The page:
Myriam Krutzsch's scientific contributions

Publications (9)

Article
Near-infrared reflectography and imaging X-ray fluorescence analysis reveal that carbon inks of two different compositions were used in the papyrus manuscript Berlin P 11702. In contrast with the writing ink, one of the carbon drawing inks contained a significant addition of iron. This result emphasizes the need for routine instrumental ink analysi...
Article
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In the transition from carbon to iron-gall inks, the two documents from the Egyptian Museum and Papyrus Collection in Berlin with shelfmarks P 13500 and P 13501 discussed in this work present an important case. Their inks appear brownish, although they date back to the fourth and third century BCE, when carbon inks are believed to have been commonl...
Article
In 2002 new "Dead Sea Scrolls" fragments began to appear on the antiquities market, most of them through the Kando family. In this article we will present evidence that nine of these Dead Sea Scrolls-like fragments are modern forgeries.
Article
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Ancient papyri are a written heritage of culture that flourished more than 3000 years ago in Egypt. One of the most significant collections in the world is housed in the Egyptian Museum and Papyrus Collection in Berlin, from where the samples for our investigation come. The papyrologists, curators and conservators of such collections search intense...
Article
This article is concerned with material aspects of the ‘Jesus’ Wife' fragment. Following an analysis of the papyrus which confirms that it is indeed of ancient manufacture, the scientific tests carried out on both the papyrus and the ink are critically assessed and shown to be of little or no value in determining the date of the writing.

Citations

... For the material characterization of ancient and modern papyri, invasive and non-invasive methods should be differentiated, and non-invasive techniques preferred whenever possible, especially if ancient samples are analyzed. Among the techniques with no or minimal sample consumption, spectroscopic techniques (Raman, Fluorescence, Infrared and UV/Vis) and techniques to study the elemental composition (XRF, SEM-EDX, PIXE) have been commonly applied [8,[16][17][18]. Techniques that elucidate the elemental composition have proven to be especially useful in the analysis of ancient inks, to distinguish iron-gall inks from carbon inks and to detect trace elements indicative of the archaeological context of the sample [19,20]. ...
... Determining the composition of papers, parchments, papyrus and inks of ancient manuscripts has been one of the goals in museums, archives and libraries housing valuable documents for some decades. The possibilities offered by this knowledge when combined with that provided by the study and the analysis of the texts themselves in terms of their contextualization and interpretation has recently started to reveal itself to the papyrological community [5][6][7][8]. ...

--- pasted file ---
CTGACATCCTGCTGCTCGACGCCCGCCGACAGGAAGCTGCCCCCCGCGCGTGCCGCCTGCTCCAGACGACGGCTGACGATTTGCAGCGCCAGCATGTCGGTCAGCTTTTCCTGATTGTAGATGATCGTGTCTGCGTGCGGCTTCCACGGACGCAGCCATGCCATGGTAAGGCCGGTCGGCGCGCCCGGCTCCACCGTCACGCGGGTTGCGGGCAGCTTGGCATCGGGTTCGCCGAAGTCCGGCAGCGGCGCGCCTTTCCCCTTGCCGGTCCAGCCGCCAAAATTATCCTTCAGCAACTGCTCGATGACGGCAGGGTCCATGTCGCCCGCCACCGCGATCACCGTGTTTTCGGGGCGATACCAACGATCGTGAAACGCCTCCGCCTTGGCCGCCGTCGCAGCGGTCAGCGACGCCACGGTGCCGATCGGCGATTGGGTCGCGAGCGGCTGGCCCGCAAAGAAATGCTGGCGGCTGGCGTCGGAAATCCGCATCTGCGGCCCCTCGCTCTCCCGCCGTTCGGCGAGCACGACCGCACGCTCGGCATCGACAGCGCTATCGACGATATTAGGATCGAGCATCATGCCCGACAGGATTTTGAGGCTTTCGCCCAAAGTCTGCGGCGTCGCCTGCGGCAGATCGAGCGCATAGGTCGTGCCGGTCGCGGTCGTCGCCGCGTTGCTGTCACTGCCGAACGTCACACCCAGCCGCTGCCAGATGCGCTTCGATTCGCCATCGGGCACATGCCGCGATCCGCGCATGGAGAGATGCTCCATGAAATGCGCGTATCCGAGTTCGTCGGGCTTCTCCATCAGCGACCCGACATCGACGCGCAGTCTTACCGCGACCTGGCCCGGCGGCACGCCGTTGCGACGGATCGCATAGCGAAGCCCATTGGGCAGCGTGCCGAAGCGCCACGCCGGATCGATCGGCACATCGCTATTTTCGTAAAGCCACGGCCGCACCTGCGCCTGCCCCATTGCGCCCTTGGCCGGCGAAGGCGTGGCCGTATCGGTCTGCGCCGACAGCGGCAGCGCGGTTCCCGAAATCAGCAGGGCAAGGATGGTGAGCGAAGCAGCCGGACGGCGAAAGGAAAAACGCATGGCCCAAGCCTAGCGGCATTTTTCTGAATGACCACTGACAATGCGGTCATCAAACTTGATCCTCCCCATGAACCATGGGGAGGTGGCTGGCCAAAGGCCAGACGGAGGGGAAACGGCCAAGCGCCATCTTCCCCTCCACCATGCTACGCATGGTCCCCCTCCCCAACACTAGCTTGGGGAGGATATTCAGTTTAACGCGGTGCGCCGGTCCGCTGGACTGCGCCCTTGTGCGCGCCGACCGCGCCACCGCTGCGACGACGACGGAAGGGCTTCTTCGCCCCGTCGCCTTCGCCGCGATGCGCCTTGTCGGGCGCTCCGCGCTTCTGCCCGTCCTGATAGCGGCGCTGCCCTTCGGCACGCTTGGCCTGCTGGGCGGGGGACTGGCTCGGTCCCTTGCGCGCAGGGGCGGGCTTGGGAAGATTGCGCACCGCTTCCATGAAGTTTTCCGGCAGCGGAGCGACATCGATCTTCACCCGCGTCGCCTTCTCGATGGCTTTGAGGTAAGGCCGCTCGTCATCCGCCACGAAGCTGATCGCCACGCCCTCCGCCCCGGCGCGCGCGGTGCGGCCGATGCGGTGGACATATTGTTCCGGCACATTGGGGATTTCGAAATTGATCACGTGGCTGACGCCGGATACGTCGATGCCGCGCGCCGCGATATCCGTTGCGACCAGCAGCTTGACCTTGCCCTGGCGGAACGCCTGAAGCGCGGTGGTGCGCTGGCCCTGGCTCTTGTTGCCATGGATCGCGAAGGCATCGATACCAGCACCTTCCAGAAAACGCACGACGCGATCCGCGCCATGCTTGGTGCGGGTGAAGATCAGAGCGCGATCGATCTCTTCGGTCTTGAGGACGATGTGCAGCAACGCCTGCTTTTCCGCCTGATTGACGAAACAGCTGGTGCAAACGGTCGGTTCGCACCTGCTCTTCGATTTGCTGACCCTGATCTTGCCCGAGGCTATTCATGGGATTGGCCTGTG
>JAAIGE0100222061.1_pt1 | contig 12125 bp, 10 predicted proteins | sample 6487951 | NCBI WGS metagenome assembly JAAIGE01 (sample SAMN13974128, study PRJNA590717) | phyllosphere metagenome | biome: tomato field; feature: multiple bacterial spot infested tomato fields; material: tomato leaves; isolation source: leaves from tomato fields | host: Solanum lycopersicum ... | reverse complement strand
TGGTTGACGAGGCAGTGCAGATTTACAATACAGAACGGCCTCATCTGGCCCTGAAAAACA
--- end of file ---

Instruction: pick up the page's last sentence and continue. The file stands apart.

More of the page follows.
... Therefore, iron-gall ink presents a boundary case between solution and dispersion ink, in which a water-soluble preliminary stage oxidizes and evolves into a black, insoluble precipitate similar to the carbon pigments when the writing is exposed to air (Krekel 1999). The additional category of mixed inks, i.e. inks produced by addition of various metals to the soot inks or intentional mixing of iron-gall and soot -based inks started attracting scholarly attention only recently because their significance was established only a short while ago (Brun et al. 2016, Colini 2018, Nehring et al. 2021. We suggest that plant and mixed inks build a bridge from the carbon ink of Antiquity to the properly formulated iron-gall ink that became a standard black ink from the late Middle Ages to the 19 th century when it gave way to modern inks. ...
... fourth-eleventh centuries CE), which started in 2017 as a cooperation with the PAThs Project, based at La Sapienza University of Rome. Other publications resulting from this collaboration can be found in the list of references [14][15][16][17][18]. In parallel to this research, the BAM and CSMC developed further studies on Egyptian inks produced during the Hellenistic and Roman periods (e.g. ...
... Archaeology and archaeologists were rivals in the pursuit of material. This perceived competition between the Bedouin and archaeologists results in the discovery and subsequent sale of many famed Dead Sea Scrolls (see Davis et al. 2017;Fields 2009). ...
... Determining the composition of papers, parchments, papyrus and inks of ancient manuscripts has been one of the goals in museums, archives and libraries housing valuable documents for some decades. The possibilities offered by this knowledge when combined with that provided by the study and the analysis of the texts themselves in terms of their contextualization and interpretation has recently started to reveal itself to the papyrological community [5][6][7][8]. ...
... 22 The application of Raman spectroscopic analysis has been popularized in the field of biblical studies with the recent debate over the socalled "Gospel of Jesus' Wife" papyrus. 23 In 2016, a team from the Ancient Ink Laboratory at Columbia University published the results from their testing of 17 dated papyri (from the fourth century BC to the tenth century AD) using Raman spectroscopy, noting that "the unexpected discovery of systematic change in the Raman spectra of ancient Egyptian papyri correlated with the date of writing," possibly indicating a way to estimate the date of a papyrus manuscript with carbon ink based on the shape of its spectra.24 This model was subsequently used to evaluate the "Gospel of Jesus' Wife" fragment in a paper presented by three of the team members at the Society of Biblical Literature Annual Meeting in 2016. ...